02 October 2013

Books: Doctor Sleep by Stephen King (2013)




As Stephen King has noted since he began the task of writing a sequel to The Shining, he never felt the need to write continuations to his any of his tomes (outside the Dark Tower series, and though him and Peter Straub wrote a sequel to The Talisman, it is a more stand-alone and probably more of a Dark Tower novel than a true sequel); he had said what he wanted to say and moved on. But, as he mentions in his afterword of Doctor Sleep, some fans had asked him whatever happen to Danny Torrance, the little boy who spent a horrifying season in the Overlook Hotel at the hands of his alcoholic father and the “ghosties” that inhabited the haunted building. 

According to King, even he wondered the same. He has said that every once in while he would wonder, as the decades passed, what age Danny would be, what he might be doing. Then back in 2009, King asked his fans, via his web site, what they wanted most, another Dark Tower story or a sequel to 1977’s The Shining. Not surprising, the fans wanted both. In March of 2012 he released The Wind Through the Keyhole, what he called 4.5 of his Dark Tower series, and a year and half later, he finally gave us Doctor Sleep

Haunted by the inhabitants of the Overlook Hotel where he spent one horrific childhood year, Dan has been drifting for decades, desperate to shed his father’s legacy of despair, alcoholism, and violence. Finally, he settles in a New Hampshire town, an AA community that sustains him and a job at a nursing home where his remnant “shining” power provides the crucial final comfort to the dying. Aided by a prescient cat, he becomes Doctor Sleep. But during his time there, he comes in contact with Abra Stone, first as a baby, then as young girl (and Abra is so much a variation on Carrie, I would not have been surprised if they were related) who possess the same abilities as Dan –except hers is stronger. 

But because she is stronger, and because she sensed the murder of an 11 year-old boy in Iowa, this draws the attention of The True Knot, a tribe of nomadic people –who like a bunch of retired folks traveling the nation in their huge RV’s- that are some sort of quasi-immortal creatures, living off the “steam” that children with the “shining” produce when they are slowly tortured to death. But the Knot is not quite what they used to be, and their stored thermos bottles of “steam” is running out and their leader, Rose the Hat, decides that Abra –and her powerful shining- will solve all their problems.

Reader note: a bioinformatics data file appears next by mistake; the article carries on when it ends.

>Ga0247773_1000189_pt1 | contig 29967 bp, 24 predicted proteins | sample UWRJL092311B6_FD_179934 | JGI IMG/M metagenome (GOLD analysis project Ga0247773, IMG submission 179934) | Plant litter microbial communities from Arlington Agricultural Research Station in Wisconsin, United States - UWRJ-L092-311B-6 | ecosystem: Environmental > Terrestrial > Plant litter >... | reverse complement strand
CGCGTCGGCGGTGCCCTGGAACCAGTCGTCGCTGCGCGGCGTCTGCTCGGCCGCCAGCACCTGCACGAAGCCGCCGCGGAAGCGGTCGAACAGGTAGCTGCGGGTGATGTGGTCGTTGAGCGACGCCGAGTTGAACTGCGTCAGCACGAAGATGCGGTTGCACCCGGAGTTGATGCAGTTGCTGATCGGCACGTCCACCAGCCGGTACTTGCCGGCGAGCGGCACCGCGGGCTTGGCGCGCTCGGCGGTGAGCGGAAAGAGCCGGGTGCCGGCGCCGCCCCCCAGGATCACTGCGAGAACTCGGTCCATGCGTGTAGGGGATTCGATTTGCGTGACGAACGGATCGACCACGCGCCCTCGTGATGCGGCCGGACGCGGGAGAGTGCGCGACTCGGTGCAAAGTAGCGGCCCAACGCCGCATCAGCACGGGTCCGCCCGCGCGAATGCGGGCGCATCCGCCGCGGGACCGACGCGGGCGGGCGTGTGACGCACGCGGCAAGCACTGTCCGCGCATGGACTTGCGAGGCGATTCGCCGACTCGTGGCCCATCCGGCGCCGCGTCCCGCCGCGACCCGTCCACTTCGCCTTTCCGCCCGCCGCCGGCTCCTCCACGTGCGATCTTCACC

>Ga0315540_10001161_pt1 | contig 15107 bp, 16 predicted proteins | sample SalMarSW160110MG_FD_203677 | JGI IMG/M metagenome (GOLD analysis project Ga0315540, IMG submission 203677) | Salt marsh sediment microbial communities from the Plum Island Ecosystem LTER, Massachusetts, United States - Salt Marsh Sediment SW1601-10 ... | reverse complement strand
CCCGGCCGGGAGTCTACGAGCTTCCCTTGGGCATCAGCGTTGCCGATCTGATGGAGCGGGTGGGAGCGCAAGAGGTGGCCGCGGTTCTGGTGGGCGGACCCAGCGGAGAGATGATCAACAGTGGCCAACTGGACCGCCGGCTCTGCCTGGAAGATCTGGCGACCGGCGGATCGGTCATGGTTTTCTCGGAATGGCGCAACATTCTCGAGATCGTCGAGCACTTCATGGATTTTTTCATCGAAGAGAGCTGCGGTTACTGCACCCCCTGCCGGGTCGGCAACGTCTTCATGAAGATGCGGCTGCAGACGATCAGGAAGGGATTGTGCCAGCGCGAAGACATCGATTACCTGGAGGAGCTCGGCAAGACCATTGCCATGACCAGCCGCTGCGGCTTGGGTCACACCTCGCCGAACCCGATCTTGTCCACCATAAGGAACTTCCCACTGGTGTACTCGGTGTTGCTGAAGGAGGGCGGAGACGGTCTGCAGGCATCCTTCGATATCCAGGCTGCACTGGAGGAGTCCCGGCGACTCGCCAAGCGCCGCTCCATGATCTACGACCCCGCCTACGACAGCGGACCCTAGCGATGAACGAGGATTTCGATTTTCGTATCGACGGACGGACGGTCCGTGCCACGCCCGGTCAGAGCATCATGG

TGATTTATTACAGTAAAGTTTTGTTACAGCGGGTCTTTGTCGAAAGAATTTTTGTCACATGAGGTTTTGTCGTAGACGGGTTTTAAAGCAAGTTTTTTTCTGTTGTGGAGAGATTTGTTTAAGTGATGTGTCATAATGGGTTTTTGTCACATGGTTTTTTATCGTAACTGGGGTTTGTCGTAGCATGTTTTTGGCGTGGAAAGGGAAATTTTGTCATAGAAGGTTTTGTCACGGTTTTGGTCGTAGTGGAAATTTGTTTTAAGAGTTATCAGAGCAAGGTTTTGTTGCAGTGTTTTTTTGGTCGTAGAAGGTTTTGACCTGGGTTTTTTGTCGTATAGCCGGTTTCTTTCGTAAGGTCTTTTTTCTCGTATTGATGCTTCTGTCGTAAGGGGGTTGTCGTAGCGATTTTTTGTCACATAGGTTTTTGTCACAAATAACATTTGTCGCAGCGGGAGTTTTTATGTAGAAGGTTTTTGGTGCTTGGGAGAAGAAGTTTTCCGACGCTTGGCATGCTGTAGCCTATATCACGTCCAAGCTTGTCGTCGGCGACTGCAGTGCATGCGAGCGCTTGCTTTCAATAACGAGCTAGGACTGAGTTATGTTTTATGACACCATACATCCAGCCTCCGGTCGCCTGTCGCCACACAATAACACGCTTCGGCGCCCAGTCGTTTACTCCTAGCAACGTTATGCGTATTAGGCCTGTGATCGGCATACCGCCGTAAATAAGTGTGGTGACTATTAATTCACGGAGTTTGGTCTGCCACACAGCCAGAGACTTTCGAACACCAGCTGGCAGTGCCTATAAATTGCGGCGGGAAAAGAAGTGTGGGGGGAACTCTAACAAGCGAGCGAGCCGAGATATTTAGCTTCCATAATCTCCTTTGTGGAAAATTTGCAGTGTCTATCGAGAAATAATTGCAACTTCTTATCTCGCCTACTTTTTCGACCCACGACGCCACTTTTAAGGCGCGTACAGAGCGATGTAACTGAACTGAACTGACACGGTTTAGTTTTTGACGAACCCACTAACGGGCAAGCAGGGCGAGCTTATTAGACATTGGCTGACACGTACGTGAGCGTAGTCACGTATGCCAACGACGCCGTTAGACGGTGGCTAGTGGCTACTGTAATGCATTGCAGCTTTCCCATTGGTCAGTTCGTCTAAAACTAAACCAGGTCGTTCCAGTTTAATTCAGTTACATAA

Now Dan Torrance must confront his own personal demons and help Abra put an end to The True Knots wandering days, a battle that will end where it all began. 

I have noticed over the years that King –as he’s grown older and become a better writer- his ability to scare the willies out of you has been tempered by his apparent desire to understand the human condition more. His characters have become more complex and they have more human problems –more dark human problems, of course, but problems set in the real world. Which is perhaps, for me who’s been a Constant Reader since 1980, actually likes his later works more. Yes, I still think ‘Salem’s Lot, The Shining, The Stand, It and The Dead Zone are some best works from the 1970’s to the mid-80s, but his characters have become more real. More human. Thus, more interesting. In the end, character driven stories are always more satisfying than the plot driven ones. 

Yes, Doctor Sleep won’t scare you in the same way King did in The Shining, but this book is tremendously entertaining, fast paced and wonderfully multifaceted.

1 comment:

SEAN (The Jeep Guy) said...

I just finished this and thought it was amazing...but he had my hairs stinging from the beginning. I think you can look at King in thirds - the 1st was scary and about fighting evil (things) the middle third was kinda muddled and the last third has be about how humans are the ultimate evil - even when they're the good guys.

Dr. was a really good blend of the 1st and 3rd thirds. I was glad I reread The Shining first but Dr could almost be read as a stand alone.

I though the ending was especially satisfying. In many of his books he spends 80-90% building up to an overly quick ending - not here.